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Practical Tips for Implementing Telehealth During the COVID-19 Pandemic
March 25, 2020

“Direct-to-consumer" telehealth[1] offerings have garnered significant attention in recent years, as patient-consumers seek real-time, on-demand interactions with their health care providers. This trend has been fueled by the recognition among patients, providers, and payers that telehealth can offer cost-efficient, high-quality care, though certain payers have continued to reimburse for telehealth services only under limited circumstances. COVID-19 has turned the telehealth landscape upside down as payers recognize the importance of the critical role telehealth plays in responding to the nation’s COVID-19 outbreak. In particular, telehealth enables healthcare professionals to continue to see existing patients remotely during this time, as well as provide much needed support to the hardest hit areas of the country from a distance (to the extent permitted by state licensing laws).

 While some “direct-to-consumer” companies and large hospital systems have leveraged telehealth for years, unprecedented numbers of medical practices, solo practitioners, and others are now relying upon remote professional services for the first time. Given that so many providers are currently transitioning to remote practices, this article provides an overview of telehealth along with practical tips for operating a compliant remote practice during this time.

Telehealth Overview

There is no standardized definition of “telehealth.” By way of example, California law defines telehealth as the “mode of delivering health care services and public health via information and communication technologies to facilitate the diagnosis, consultation, treatment, education, care management, and self-management of a patient's health care while the patient is at the originating site and the health care provider is at a distant site.”[2] California’s definition of telehealth includes both synchronous interactions (meaning real time interaction between patient and provider) and asynchronous (meaning store and forward transfers of patient information). Not unlike the delivery of traditional in-person professional services, telehealth requires healthcare professionals follow the accepted standards of practice and use their professional judgment to determine whether a particular health care service should be provided by telehealth. Historically, several barriers have inhibited the uptake of telehealth use, both by patients and providers, including the general lack of coverage and reimbursement both by private and public payers, as well as the ability to prescribe both non-controlled and controlled drugs requiring a prescription.

 Additional Flexibility in Response to COVID-19

In response to calls for flexibility and broadening access to telehealth services during the COVID-19 public health emergency, certain federal and state laws and regulations have been relaxed and payment policies expanded to encourage healthcare professionals to shift to remote practice. For example, CMS issued a waiver relaxing the “originating site” requirement for Medicare fee-for-service (FFS) beneficiaries, meaning that telehealth consultations between a provider and a FFS beneficiary may now take place while the patient is in his or her home or at a healthcare facility, regardless of whether the patient is located in a rural area. Moreover, CMS clarified that patients can use personal smart phones to receive treatment via telehealth as long as the communication is synchronous. To assist in this transition, a number of the otherwise existing restrictions or limitations have been lifted during this current state of emergency. A summary of key developments follows:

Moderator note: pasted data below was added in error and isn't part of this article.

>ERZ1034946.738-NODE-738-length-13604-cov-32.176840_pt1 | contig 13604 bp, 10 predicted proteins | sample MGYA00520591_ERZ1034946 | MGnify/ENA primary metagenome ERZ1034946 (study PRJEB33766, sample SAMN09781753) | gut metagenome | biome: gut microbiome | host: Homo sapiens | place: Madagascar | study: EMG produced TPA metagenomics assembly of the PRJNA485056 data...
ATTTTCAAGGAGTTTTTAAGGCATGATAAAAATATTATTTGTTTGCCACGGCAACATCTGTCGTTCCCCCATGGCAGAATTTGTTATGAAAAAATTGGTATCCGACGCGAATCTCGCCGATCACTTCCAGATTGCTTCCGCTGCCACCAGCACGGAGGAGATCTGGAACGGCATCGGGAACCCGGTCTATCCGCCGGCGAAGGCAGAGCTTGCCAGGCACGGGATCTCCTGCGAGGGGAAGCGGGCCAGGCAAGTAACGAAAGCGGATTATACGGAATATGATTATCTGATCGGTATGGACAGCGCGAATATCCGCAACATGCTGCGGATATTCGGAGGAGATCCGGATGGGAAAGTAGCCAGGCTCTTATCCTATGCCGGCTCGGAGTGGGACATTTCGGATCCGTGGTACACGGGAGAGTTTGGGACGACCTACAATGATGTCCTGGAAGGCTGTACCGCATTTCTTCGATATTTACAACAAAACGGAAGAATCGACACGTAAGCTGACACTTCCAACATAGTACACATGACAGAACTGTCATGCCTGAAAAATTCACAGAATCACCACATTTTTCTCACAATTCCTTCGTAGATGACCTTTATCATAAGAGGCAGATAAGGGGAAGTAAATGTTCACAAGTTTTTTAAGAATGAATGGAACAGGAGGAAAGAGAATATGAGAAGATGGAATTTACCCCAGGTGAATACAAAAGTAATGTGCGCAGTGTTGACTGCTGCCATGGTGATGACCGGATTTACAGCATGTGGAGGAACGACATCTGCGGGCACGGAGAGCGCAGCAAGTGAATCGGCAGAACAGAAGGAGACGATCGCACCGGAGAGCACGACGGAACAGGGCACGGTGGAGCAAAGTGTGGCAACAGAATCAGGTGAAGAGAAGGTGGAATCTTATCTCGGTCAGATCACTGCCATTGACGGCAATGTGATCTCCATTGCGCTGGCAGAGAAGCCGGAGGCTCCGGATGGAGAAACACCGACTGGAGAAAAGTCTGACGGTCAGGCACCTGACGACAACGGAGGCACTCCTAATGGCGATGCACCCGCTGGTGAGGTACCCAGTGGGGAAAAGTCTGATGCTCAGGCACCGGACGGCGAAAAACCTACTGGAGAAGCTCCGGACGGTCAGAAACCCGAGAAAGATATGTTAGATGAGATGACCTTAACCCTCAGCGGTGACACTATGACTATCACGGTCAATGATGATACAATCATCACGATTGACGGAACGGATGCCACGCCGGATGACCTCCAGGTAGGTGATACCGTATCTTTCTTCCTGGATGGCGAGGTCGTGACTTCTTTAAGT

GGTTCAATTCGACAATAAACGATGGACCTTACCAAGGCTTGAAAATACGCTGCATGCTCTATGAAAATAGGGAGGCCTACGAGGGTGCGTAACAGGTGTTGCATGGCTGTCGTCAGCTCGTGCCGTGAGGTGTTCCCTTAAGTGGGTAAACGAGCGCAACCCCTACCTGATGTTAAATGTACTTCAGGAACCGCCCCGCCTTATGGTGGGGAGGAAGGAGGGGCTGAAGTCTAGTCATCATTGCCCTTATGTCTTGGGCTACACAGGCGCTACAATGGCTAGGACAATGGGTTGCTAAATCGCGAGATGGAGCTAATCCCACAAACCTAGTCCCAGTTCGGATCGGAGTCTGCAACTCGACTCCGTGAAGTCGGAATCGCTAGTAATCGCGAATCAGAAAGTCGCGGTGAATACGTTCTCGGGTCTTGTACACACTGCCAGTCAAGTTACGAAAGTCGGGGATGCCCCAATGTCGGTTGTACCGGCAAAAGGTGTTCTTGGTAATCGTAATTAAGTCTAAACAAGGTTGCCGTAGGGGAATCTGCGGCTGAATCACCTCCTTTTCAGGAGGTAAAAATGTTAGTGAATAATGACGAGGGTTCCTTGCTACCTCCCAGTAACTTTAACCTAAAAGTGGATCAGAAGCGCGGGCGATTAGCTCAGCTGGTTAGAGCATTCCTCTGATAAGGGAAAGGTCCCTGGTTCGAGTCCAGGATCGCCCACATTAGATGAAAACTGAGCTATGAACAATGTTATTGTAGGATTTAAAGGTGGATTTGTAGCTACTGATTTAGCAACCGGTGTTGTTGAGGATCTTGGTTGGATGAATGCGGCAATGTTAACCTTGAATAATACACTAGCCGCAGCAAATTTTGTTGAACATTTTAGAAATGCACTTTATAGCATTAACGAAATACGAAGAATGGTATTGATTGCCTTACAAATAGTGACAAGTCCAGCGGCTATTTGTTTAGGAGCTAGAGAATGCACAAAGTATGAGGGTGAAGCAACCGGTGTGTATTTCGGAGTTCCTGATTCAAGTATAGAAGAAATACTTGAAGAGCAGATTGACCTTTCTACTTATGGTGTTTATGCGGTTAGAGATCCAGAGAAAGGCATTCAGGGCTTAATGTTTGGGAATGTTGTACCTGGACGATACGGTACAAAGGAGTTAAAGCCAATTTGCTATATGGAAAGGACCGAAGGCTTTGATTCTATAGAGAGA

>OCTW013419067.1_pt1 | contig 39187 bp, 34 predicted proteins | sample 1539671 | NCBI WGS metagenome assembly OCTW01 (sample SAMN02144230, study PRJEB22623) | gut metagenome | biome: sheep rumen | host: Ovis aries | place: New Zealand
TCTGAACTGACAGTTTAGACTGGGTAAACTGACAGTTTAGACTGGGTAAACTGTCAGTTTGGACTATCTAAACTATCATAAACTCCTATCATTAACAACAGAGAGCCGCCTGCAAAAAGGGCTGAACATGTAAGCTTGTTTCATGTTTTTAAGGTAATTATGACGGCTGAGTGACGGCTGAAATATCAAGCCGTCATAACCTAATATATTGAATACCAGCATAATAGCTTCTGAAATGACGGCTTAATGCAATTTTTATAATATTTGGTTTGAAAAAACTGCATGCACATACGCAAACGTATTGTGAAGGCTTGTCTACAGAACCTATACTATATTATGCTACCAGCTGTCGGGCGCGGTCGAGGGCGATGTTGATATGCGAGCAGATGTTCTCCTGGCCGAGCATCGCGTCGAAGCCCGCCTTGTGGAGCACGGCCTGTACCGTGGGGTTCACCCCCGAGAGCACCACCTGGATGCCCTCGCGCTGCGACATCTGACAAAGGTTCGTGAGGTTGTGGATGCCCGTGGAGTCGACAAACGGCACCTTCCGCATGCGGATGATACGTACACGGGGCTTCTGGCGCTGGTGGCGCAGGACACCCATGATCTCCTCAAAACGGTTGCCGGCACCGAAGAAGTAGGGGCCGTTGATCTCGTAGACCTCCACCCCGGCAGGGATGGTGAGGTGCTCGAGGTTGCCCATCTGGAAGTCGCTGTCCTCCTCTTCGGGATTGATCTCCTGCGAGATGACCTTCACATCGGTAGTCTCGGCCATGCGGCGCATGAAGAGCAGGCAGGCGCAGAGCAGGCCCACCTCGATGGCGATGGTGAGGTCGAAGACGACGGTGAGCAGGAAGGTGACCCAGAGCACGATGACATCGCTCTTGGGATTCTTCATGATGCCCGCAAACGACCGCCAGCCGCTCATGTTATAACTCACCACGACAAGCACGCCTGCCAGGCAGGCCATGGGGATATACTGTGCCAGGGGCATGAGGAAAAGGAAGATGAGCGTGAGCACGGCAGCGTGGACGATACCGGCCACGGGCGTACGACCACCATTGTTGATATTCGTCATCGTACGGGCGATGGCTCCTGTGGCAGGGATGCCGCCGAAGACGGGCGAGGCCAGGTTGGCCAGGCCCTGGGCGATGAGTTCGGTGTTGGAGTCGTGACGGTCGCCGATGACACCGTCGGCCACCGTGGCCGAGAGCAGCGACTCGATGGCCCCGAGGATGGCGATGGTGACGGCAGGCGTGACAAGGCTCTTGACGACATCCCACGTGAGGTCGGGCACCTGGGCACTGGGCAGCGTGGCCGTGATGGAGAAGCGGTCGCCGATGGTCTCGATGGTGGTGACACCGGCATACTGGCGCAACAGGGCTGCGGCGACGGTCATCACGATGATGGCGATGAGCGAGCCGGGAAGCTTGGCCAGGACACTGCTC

• Reimbursement and Coverage by Government Payers: Traditionally, health care professionals were permitted to bill Medicare for telehealth services[3] provided to FFS beneficiaries only when the patient was located in a rural area and received services at an approved type of facility (e.g., a doctor’s office, skilled nursing facility, or hospital). In addition, the services would not be covered generally if the beneficiary received telehealth services in their home. As a result of the pandemic, CMS waived these restrictions and agreed to temporarily pay designated healthcare professionals to provide telehealth services for beneficiaries residing across the entire country, even from the confines of the patient’s own home and using their own smart phone. The use of telehealth does not change the out-of-pocket costs for Medicare FFS beneficiaries, who remain responsible for their deductible and coinsurance; however, the HHS Office of Inspector General (OIG) has stated in guidance that it is “providing flexibility for healthcare providers to reduce or waive cost-sharing for telehealth visits paid by federal healthcare programs.” (For more information on CMS’s waiver, see our alert here.)

    Medicare Advantage plans, on the other hand, have long been able to cover telehealth services beyond the list of “Medicare telehealth services” offered to FFS beneficiaries. On March 10, CMS informed Medicare Advantage Organizations that if they wish to expand coverage of telehealth services beyond what has already been approved, CMS will exercise its enforcement discretion until it is determined that it is no longer necessary in conjunction with the COVID-19 outbreak. Ultimately, Medicare Advantage plans have some flexibility to expand their coverage of telehealth beyond what they currently do, though they are not necessarily obligated to do so.